Blog - 03/08/2017
Contemporaneous evidence and Mike Ashley: what goes down must come up
The recent court case involving Mike Ashley of Sports Direct and his professional advisors is of interest to insurance brokers for two reasons.
First, because it warns (if warning were needed) of the dangers of holding client meetings in pubs and of consuming biblical quantities of alcohol while negotiating TOBAs.
Second, because it highlights the reluctance of the Courts to place reliance upon a witness’s recollection of what was said in meetings in the absence of contemporaneous evidence.
The old adage when exhorting brokers to keep more attendance notes is: “if it’s not written down, it didn’t happen”. Despite this descent into cliché, it remains the case that a lot of claims against insurance brokers hang on the Defendant broker’s ability to prove, in the absence of a file note, the advice that was given in the course of a meeting or telephone call. This is usually achieved by the production years later of a lengthy witness statement which tries to fill the gaps in the broker’s file.
The Courts are increasingly sceptical of this approach, as highlighted in the Mike Ashley case where contemporaneous written evidence was notable by its absence. As the judge observed: “It is rare in modern commercial litigation to encounter a claim, particularly a claim for millions of pounds, based on an agreement which is not only said to have been made purely by word of mouth but of which there is no contemporaneous documentary record of any kind”.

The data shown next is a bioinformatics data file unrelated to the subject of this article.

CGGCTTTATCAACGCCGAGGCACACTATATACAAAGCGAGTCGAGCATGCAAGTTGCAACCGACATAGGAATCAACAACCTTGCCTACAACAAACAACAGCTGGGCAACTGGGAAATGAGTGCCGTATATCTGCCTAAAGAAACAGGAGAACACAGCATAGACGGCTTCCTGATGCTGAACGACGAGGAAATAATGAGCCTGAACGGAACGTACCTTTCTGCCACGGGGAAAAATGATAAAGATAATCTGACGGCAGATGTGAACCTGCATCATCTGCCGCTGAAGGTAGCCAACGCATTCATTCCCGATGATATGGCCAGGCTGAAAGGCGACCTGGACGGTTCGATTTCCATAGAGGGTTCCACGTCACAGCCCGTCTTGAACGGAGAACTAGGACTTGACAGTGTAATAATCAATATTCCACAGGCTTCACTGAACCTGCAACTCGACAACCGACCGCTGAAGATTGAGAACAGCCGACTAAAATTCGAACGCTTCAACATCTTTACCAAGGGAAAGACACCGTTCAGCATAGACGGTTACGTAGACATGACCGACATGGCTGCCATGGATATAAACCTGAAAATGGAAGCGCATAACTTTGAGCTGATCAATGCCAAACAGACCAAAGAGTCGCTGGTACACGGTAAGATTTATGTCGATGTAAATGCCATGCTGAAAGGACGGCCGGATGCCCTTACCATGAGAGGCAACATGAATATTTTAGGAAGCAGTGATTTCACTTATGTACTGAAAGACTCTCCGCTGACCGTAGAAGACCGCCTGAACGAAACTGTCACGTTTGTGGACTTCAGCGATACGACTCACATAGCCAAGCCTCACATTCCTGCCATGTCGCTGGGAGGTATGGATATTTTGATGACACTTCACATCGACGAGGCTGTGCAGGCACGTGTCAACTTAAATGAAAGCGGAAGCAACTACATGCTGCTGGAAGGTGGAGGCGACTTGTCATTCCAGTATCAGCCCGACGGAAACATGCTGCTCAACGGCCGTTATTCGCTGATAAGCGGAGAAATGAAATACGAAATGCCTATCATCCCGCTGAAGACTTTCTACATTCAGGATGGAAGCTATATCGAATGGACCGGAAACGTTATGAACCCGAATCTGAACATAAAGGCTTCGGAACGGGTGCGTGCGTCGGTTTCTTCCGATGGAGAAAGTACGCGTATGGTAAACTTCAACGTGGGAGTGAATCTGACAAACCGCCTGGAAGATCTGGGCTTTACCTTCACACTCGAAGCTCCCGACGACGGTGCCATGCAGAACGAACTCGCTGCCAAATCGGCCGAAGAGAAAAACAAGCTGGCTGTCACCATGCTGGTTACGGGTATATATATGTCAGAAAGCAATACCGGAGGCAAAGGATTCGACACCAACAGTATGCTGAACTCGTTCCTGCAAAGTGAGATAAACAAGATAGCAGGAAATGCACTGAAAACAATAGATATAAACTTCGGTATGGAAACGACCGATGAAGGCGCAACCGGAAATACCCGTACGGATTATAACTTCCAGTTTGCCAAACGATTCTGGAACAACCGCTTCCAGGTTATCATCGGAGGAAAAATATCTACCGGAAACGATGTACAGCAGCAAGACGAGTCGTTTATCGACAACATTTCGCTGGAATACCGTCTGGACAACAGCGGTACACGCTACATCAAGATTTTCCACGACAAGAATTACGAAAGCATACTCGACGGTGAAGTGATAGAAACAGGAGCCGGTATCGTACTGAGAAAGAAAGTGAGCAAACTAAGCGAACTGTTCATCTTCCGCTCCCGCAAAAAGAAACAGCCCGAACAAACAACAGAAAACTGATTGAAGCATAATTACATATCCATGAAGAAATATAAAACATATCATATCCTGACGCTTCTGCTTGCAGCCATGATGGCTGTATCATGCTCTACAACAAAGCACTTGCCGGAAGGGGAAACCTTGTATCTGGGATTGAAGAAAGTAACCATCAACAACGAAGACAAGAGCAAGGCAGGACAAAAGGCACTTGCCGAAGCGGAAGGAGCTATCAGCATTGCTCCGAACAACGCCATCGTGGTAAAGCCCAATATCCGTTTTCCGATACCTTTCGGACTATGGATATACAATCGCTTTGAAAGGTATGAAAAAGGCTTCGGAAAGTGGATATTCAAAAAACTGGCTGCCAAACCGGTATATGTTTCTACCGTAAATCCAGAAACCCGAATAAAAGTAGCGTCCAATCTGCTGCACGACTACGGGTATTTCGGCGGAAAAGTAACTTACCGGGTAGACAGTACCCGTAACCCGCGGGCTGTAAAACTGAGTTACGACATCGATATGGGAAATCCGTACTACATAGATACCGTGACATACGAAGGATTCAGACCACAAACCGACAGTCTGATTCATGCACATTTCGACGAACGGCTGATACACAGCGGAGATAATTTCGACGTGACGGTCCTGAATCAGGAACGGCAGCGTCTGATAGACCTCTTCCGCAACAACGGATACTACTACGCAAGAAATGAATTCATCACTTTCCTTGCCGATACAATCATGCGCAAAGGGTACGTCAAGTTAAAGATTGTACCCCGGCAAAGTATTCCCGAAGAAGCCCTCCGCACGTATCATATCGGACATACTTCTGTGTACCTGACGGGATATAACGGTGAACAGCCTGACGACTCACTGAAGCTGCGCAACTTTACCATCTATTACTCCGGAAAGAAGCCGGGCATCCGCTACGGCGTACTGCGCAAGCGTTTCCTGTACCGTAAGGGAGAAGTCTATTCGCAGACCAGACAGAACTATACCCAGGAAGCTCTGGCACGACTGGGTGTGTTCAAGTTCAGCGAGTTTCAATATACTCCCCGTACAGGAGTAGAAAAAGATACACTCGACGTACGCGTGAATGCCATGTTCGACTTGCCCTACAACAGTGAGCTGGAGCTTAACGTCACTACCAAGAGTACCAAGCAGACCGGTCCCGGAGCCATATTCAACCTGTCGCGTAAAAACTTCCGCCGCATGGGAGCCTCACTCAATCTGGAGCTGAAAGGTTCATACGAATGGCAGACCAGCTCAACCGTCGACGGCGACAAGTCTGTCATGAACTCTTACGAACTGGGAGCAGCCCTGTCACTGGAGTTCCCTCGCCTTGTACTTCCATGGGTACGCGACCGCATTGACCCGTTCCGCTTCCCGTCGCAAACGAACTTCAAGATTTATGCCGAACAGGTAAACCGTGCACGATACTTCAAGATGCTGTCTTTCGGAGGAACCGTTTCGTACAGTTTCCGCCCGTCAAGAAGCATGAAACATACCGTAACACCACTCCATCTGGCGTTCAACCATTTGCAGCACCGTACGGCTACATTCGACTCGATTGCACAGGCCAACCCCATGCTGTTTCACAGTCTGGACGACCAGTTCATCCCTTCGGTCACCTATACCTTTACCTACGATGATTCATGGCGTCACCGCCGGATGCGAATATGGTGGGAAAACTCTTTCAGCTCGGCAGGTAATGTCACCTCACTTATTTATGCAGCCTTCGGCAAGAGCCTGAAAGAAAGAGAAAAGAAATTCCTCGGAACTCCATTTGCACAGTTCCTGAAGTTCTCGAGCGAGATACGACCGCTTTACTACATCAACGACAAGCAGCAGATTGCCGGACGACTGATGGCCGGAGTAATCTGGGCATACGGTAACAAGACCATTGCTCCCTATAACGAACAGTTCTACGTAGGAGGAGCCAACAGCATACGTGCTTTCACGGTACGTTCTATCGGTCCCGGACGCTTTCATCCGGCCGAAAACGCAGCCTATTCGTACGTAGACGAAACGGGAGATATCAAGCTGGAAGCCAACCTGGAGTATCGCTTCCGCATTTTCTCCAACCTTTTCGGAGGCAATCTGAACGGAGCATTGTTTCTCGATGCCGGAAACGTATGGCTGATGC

In a previous case, the same Judge commented: “The best approach for a Judge to adopt in a trial of a commercial case is to place little if any reliance on witnesses’ recollections of what was said in meetings and conversations, and to base factual findings on inferences drawn from the documentary evidence and known or probable facts.” This is because of the “powerful tendency for people to remember past events concerning themselves in a self-enhancing light”.
Those principles apply equally to professional advisers defending claims as they do to those advancing them.
Thus the advice to maintain detailed attendance notes remains as valid today as it has always been, if not more so.
It is also generally advisable to refrain from vomiting in the fireplace during meetings in order to make space for more alcohol, although it does not appear to have hampered Mr Ashley in his business dealings. That decision is probably one for marketing rather than compliance.
For further information regarding this topic or any other insurance litigation matters please contact Roger Franklin – Head of Insurance Litigation, or any member of the Edwin Coe Insurance Litigation team.
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